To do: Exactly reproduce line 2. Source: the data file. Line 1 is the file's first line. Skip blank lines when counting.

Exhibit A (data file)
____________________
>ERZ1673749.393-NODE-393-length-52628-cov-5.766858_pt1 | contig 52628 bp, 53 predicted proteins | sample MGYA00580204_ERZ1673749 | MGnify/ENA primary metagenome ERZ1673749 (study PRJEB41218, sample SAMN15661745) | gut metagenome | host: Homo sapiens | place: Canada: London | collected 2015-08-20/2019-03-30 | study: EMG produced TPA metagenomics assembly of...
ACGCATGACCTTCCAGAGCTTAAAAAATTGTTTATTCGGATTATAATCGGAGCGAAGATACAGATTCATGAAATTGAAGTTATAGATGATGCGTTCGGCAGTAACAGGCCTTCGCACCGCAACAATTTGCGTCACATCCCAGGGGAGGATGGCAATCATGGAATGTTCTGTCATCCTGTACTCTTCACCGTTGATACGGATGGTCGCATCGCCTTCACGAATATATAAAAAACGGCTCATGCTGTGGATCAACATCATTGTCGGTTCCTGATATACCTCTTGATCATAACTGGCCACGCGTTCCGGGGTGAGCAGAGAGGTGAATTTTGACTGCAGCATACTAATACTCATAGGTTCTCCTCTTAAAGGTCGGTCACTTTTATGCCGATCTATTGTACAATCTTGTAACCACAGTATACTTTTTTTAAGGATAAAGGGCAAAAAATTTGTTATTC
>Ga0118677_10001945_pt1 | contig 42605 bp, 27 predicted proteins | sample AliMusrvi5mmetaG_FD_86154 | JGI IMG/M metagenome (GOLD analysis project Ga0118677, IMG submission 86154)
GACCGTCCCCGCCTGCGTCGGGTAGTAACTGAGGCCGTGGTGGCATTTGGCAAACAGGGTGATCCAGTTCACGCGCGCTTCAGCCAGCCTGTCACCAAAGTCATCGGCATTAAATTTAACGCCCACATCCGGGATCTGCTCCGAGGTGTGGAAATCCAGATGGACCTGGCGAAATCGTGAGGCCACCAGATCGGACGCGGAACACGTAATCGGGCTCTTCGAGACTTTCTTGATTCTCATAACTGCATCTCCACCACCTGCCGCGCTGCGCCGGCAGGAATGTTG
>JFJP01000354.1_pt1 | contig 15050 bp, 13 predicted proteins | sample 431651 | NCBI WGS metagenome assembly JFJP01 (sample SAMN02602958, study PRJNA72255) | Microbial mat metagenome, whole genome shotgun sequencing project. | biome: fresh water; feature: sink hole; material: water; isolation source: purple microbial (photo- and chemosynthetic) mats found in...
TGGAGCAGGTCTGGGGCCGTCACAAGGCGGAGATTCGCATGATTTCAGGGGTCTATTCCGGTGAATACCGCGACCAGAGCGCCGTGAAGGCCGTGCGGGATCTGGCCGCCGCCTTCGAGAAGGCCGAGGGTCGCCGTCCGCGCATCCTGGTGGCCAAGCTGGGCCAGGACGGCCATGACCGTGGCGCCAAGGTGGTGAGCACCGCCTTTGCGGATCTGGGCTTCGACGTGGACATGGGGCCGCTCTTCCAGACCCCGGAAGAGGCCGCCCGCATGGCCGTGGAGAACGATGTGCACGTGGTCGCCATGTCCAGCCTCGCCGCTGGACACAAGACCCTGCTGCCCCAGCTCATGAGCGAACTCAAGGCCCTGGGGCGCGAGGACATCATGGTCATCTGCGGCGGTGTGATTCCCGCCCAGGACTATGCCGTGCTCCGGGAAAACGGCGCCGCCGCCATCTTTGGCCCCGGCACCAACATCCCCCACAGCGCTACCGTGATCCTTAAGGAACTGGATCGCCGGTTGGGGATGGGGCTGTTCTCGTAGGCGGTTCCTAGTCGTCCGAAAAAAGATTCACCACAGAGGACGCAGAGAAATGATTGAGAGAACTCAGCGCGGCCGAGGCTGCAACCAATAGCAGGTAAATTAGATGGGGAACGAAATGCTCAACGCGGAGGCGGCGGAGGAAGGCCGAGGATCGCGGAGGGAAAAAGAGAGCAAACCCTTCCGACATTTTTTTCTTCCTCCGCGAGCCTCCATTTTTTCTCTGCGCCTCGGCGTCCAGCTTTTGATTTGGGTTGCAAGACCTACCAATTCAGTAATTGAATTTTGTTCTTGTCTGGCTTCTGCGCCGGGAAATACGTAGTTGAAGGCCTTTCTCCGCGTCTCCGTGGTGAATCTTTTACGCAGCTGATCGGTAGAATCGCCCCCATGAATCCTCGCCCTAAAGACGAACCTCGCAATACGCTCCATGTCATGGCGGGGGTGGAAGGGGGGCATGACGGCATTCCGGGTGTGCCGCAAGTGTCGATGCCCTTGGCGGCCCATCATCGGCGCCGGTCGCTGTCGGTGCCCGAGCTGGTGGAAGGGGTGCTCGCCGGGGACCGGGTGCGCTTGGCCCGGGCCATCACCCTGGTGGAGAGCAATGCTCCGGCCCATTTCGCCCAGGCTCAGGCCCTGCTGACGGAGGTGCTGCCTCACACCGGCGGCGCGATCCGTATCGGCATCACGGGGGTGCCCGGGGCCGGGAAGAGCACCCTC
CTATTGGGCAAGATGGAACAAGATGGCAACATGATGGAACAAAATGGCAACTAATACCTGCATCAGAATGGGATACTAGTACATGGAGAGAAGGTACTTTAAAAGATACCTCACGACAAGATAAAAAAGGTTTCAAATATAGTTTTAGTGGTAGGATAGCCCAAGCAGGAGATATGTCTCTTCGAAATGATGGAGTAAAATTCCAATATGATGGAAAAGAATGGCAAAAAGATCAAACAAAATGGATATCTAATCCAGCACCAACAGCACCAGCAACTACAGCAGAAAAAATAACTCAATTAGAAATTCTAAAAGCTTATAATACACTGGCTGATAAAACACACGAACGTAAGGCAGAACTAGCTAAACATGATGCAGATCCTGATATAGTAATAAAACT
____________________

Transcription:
ACGCATGACCTTCCAGAGCTTAAAAAATTGTTTATTCGGATTATAATCGGAGCGAAGATACAGATTCATGAAATTGAAGTTATAGATGATGCGTTCGGCAGTAACAGGCCTTCGCACCGCAACAATTTGCGTCACATCCCAGGGGAGGATGGCAATCATGGAATGTTCTGTCATCCTGTACTCTTCACCGTTGATACGGATGGTCGCATCGCCTTCACGAATATATAAAAAACGGCTCATGCTGTGGATCAACATCATTGTCGGTTCCTGATATACCTCTTGATCATAACTGGCCACGCGTTCCGGGGTGAGCAGAGAGGTGAATTTTGACTGCAGCATACTAATACTCATAGGTTCTCCTCTTAAAGGTCGGTCACTTTTATGCCGATCTATTGTACAATCTTGTAACCACAGTATACTTTTTTTAAGGATAAAGGGCAAAAAATTTGTTATTC